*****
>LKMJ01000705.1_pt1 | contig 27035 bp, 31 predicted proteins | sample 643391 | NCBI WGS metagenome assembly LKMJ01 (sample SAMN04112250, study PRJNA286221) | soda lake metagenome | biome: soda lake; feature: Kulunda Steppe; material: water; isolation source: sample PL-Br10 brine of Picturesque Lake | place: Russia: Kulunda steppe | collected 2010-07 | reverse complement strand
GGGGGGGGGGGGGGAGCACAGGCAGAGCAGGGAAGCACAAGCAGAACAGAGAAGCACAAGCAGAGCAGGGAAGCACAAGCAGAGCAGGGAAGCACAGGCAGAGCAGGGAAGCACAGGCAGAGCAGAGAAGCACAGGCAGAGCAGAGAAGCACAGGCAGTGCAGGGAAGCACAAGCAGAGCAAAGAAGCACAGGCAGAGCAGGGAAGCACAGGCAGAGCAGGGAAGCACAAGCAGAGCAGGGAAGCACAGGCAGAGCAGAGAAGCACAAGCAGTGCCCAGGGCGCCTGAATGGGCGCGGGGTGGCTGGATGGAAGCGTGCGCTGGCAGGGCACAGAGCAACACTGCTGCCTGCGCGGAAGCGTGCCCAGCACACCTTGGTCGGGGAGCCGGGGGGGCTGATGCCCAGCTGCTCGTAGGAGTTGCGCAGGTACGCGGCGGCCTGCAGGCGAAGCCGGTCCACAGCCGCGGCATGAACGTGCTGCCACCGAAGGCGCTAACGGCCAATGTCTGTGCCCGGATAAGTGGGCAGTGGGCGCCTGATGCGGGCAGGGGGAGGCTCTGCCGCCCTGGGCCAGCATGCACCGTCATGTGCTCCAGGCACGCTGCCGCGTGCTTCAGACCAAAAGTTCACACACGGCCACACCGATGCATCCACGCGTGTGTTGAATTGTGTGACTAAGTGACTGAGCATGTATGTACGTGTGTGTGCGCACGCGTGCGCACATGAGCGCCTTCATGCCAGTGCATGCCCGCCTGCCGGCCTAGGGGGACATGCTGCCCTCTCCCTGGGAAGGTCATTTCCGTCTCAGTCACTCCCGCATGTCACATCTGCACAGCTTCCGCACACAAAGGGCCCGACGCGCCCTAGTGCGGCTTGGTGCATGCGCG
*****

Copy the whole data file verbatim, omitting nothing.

>LKMJ01000705.1_pt1 | contig 27035 bp, 31 predicted proteins | sample 643391 | NCBI WGS metagenome assembly LKMJ01 (sample SAMN04112250, study PRJNA286221) | soda lake metagenome | biome: soda lake; feature: Kulunda Steppe; material: water; isolation source: sample PL-Br10 brine of Picturesque Lake | place: Russia: Kulunda steppe | collected 2010-07 | reverse complement strand
GGGGGGGGGGGGGGAGCACAGGCAGAGCAGGGAAGCACAAGCAGAACAGAGAAGCACAAGCAGAGCAGGGAAGCACAAGCAGAGCAGGGAAGCACAGGCAGAGCAGGGAAGCACAGGCAGAGCAGAGAAGCACAGGCAGAGCAGAGAAGCACAGGCAGTGCAGGGAAGCACAAGCAGAGCAAAGAAGCACAGGCAGAGCAGGGAAGCACAGGCAGAGCAGGGAAGCACAAGCAGAGCAGGGAAGCACAGGCAGAGCAGAGAAGCACAAGCAGTGCCCAGGGCGCCTGAATGGGCGCGGGGTGGCTGGATGGAAGCGTGCGCTGGCAGGGCACAGAGCAACACTGCTGCCTGCGCGGAAGCGTGCCCAGCACACCTTGGTCGGGGAGCCGGGGGGGCTGATGCCCAGCTGCTCGTAGGAGTTGCGCAGGTACGCGGCGGCCTGCAGGCGAAGCCGGTCCACAGCCGCGGCATGAACGTGCTGCCACCGAAGGCGCTAACGGCCAATGTCTGTGCCCGGATAAGTGGGCAGTGGGCGCCTGATGCGGGCAGGGGGAGGCTCTGCCGCCCTGGGCCAGCATGCACCGTCATGTGCTCCAGGCACGCTGCCGCGTGCTTCAGACCAAAAGTTCACACACGGCCACACCGATGCATCCACGCGTGTGTTGAATTGTGTGACTAAGTGACTGAGCATGTATGTACGTGTGTGTGCGCACGCGTGCGCACATGAGCGCCTTCATGCCAGTGCATGCCCGCCTGCCGGCCTAGGGGGACATGCTGCCCTCTCCCTGGGAAGGTCATTTCCGTCTCAGTCACTCCCGCATGTCACATCTGCACAGCTTCCGCACACAAAGGGCCCGACGCGCCCTAGTGCGGCTTGGTGCATGCGCG